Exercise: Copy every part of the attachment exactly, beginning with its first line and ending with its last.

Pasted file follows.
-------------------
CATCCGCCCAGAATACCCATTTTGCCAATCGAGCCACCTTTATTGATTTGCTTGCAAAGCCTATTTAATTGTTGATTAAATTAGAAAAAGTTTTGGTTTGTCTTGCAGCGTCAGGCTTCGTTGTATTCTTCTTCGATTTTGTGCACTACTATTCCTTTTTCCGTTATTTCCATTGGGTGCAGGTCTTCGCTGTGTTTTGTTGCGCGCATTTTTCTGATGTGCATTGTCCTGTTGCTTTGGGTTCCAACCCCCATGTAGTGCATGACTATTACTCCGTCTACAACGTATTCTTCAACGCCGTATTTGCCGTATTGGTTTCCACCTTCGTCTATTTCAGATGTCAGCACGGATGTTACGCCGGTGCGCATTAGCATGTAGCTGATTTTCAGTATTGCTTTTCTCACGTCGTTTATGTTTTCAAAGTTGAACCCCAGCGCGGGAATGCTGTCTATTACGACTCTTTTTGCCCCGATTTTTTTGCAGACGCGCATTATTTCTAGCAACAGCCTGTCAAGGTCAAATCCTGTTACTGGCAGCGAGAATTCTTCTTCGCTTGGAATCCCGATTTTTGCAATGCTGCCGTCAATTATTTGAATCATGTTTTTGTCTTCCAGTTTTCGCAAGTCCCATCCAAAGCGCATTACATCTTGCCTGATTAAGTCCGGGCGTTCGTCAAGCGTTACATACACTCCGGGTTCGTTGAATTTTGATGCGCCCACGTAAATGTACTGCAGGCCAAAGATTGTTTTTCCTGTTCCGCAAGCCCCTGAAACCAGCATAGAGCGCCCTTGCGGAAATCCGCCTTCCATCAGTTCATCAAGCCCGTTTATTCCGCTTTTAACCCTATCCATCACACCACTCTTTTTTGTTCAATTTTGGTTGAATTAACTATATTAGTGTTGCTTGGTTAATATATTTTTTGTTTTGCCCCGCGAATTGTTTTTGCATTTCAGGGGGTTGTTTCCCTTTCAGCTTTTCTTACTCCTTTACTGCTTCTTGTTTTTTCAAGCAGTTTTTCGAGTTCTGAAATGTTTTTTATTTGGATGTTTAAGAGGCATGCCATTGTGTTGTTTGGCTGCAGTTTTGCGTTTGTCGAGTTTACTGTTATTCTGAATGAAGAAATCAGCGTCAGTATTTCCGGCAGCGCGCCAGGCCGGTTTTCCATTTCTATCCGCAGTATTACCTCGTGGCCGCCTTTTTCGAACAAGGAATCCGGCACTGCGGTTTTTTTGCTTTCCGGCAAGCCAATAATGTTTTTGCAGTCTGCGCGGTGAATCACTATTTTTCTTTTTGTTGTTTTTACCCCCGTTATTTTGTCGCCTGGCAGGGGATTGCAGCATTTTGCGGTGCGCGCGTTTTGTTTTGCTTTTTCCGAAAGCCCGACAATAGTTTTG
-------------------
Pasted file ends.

CATCCGCCCAGAATACCCATTTTGCCAATCGAGCCACCTTTATTGATTTGCTTGCAAAGCCTATTTAATTGTTGATTAAATTAGAAAAAGTTTTGGTTTGTCTTGCAGCGTCAGGCTTCGTTGTATTCTTCTTCGATTTTGTGCACTACTATTCCTTTTTCCGTTATTTCCATTGGGTGCAGGTCTTCGCTGTGTTTTGTTGCGCGCATTTTTCTGATGTGCATTGTCCTGTTGCTTTGGGTTCCAACCCCCATGTAGTGCATGACTATTACTCCGTCTACAACGTATTCTTCAACGCCGTATTTGCCGTATTGGTTTCCACCTTCGTCTATTTCAGATGTCAGCACGGATGTTACGCCGGTGCGCATTAGCATGTAGCTGATTTTCAGTATTGCTTTTCTCACGTCGTTTATGTTTTCAAAGTTGAACCCCAGCGCGGGAATGCTGTCTATTACGACTCTTTTTGCCCCGATTTTTTTGCAGACGCGCATTATTTCTAGCAACAGCCTGTCAAGGTCAAATCCTGTTACTGGCAGCGAGAATTCTTCTTCGCTTGGAATCCCGATTTTTGCAATGCTGCCGTCAATTATTTGAATCATGTTTTTGTCTTCCAGTTTTCGCAAGTCCCATCCAAAGCGCATTACATCTTGCCTGATTAAGTCCGGGCGTTCGTCAAGCGTTACATACACTCCGGGTTCGTTGAATTTTGATGCGCCCACGTAAATGTACTGCAGGCCAAAGATTGTTTTTCCTGTTCCGCAAGCCCCTGAAACCAGCATAGAGCGCCCTTGCGGAAATCCGCCTTCCATCAGTTCATCAAGCCCGTTTATTCCGCTTTTAACCCTATCCATCACACCACTCTTTTTTGTTCAATTTTGGTTGAATTAACTATATTAGTGTTGCTTGGTTAATATATTTTTTGTTTTGCCCCGCGAATTGTTTTTGCATTTCAGGGGGTTGTTTCCCTTTCAGCTTTTCTTACTCCTTTACTGCTTCTTGTTTTTTCAAGCAGTTTTTCGAGTTCTGAAATGTTTTTTATTTGGATGTTTAAGAGGCATGCCATTGTGTTGTTTGGCTGCAGTTTTGCGTTTGTCGAGTTTACTGTTATTCTGAATGAAGAAATCAGCGTCAGTATTTCCGGCAGCGCGCCAGGCCGGTTTTCCATTTCTATCCGCAGTATTACCTCGTGGCCGCCTTTTTCGAACAAGGAATCCGGCACTGCGGTTTTTTTGCTTTCCGGCAAGCCAATAATGTTTTTGCAGTCTGCGCGGTGAATCACTATTTTTCTTTTTGTTGTTTTTACCCCCGTTATTTTGTCGCCTGGCAGGGGATTGCAGCATTTTGCGGTGCGCGCGTTTTGTTTTGCTTTTTCCGAAAGCCCGACAATAGTTTTG